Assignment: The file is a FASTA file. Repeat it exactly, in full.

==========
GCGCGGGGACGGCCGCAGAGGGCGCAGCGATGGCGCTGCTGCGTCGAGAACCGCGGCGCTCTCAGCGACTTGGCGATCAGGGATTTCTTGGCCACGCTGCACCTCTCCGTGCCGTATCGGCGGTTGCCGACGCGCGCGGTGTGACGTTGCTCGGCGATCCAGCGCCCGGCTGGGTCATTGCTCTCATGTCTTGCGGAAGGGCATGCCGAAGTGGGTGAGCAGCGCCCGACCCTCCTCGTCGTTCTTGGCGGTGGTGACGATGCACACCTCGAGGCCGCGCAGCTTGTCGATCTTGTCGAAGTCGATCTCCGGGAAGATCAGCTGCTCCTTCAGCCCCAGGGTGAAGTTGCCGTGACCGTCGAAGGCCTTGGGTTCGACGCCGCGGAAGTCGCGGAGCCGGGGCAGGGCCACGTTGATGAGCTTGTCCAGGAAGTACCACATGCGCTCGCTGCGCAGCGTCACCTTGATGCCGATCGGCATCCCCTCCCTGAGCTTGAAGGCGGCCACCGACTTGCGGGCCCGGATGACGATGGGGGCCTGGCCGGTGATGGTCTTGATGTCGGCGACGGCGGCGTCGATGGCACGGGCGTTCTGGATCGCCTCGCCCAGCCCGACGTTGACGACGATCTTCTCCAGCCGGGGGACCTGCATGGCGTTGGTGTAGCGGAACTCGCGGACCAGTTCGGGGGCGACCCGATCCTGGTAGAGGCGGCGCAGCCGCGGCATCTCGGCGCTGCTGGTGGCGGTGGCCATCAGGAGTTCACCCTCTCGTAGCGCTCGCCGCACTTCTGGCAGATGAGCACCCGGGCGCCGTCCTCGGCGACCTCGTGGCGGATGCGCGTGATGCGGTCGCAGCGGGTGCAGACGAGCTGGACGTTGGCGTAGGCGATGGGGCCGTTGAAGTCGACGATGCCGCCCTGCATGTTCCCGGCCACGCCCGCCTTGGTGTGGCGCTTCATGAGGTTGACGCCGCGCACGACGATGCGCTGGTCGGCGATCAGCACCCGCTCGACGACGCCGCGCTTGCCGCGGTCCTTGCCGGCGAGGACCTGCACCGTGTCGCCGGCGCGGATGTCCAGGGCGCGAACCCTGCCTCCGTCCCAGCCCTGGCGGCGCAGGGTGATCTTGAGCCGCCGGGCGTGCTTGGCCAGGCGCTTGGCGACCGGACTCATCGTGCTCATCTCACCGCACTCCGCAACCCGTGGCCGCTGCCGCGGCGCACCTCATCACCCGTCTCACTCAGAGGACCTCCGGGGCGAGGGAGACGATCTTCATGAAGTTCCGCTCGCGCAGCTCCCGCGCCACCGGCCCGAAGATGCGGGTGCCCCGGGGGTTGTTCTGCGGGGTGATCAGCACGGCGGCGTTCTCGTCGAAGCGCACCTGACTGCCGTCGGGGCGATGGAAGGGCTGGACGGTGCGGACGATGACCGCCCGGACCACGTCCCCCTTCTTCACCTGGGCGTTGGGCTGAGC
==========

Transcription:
GCGCGGGGACGGCCGCAGAGGGCGCAGCGATGGCGCTGCTGCGTCGAGAACCGCGGCGCTCTCAGCGACTTGGCGATCAGGGATTTCTTGGCCACGCTGCACCTCTCCGTGCCGTATCGGCGGTTGCCGACGCGCGCGGTGTGACGTTGCTCGGCGATCCAGCGCCCGGCTGGGTCATTGCTCTCATGTCTTGCGGAAGGGCATGCCGAAGTGGGTGAGCAGCGCCCGACCCTCCTCGTCGTTCTTGGCGGTGGTGACGATGCACACCTCGAGGCCGCGCAGCTTGTCGATCTTGTCGAAGTCGATCTCCGGGAAGATCAGCTGCTCCTTCAGCCCCAGGGTGAAGTTGCCGTGACCGTCGAAGGCCTTGGGTTCGACGCCGCGGAAGTCGCGGAGCCGGGGCAGGGCCACGTTGATGAGCTTGTCCAGGAAGTACCACATGCGCTCGCTGCGCAGCGTCACCTTGATGCCGATCGGCATCCCCTCCCTGAGCTTGAAGGCGGCCACCGACTTGCGGGCCCGGATGACGATGGGGGCCTGGCCGGTGATGGTCTTGATGTCGGCGACGGCGGCGTCGATGGCACGGGCGTTCTGGATCGCCTCGCCCAGCCCGACGTTGACGACGATCTTCTCCAGCCGGGGGACCTGCATGGCGTTGGTGTAGCGGAACTCGCGGACCAGTTCGGGGGCGACCCGATCCTGGTAGAGGCGGCGCAGCCGCGGCATCTCGGCGCTGCTGGTGGCGGTGGCCATCAGGAGTTCACCCTCTCGTAGCGCTCGCCGCACTTCTGGCAGATGAGCACCCGGGCGCCGTCCTCGGCGACCTCGTGGCGGATGCGCGTGATGCGGTCGCAGCGGGTGCAGACGAGCTGGACGTTGGCGTAGGCGATGGGGCCGTTGAAGTCGACGATGCCGCCCTGCATGTTCCCGGCCACGCCCGCCTTGGTGTGGCGCTTCATGAGGTTGACGCCGCGCACGACGATGCGCTGGTCGGCGATCAGCACCCGCTCGACGACGCCGCGCTTGCCGCGGTCCTTGCCGGCGAGGACCTGCACCGTGTCGCCGGCGCGGATGTCCAGGGCGCGAACCCTGCCTCCGTCCCAGCCCTGGCGGCGCAGGGTGATCTTGAGCCGCCGGGCGTGCTTGGCCAGGCGCTTGGCGACCGGACTCATCGTGCTCATCTCACCGCACTCCGCAACCCGTGGCCGCTGCCGCGGCGCACCTCATCACCCGTCTCACTCAGAGGACCTCCGGGGCGAGGGAGACGATCTTCATGAAGTTCCGCTCGCGCAGCTCCCGCGCCACCGGCCCGAAGATGCGGGTGCCCCGGGGGTTGTTCTGCGGGGTGATCAGCACGGCGGCGTTCTCGTCGAAGCGCACCTGACTGCCGTCGGGGCGATGGAAGGGCTGGACGGTGCGGACGATGACCGCCCGGACCACGTCCCCCTTCTTCACCTGGGCGTTGGGCTGAGC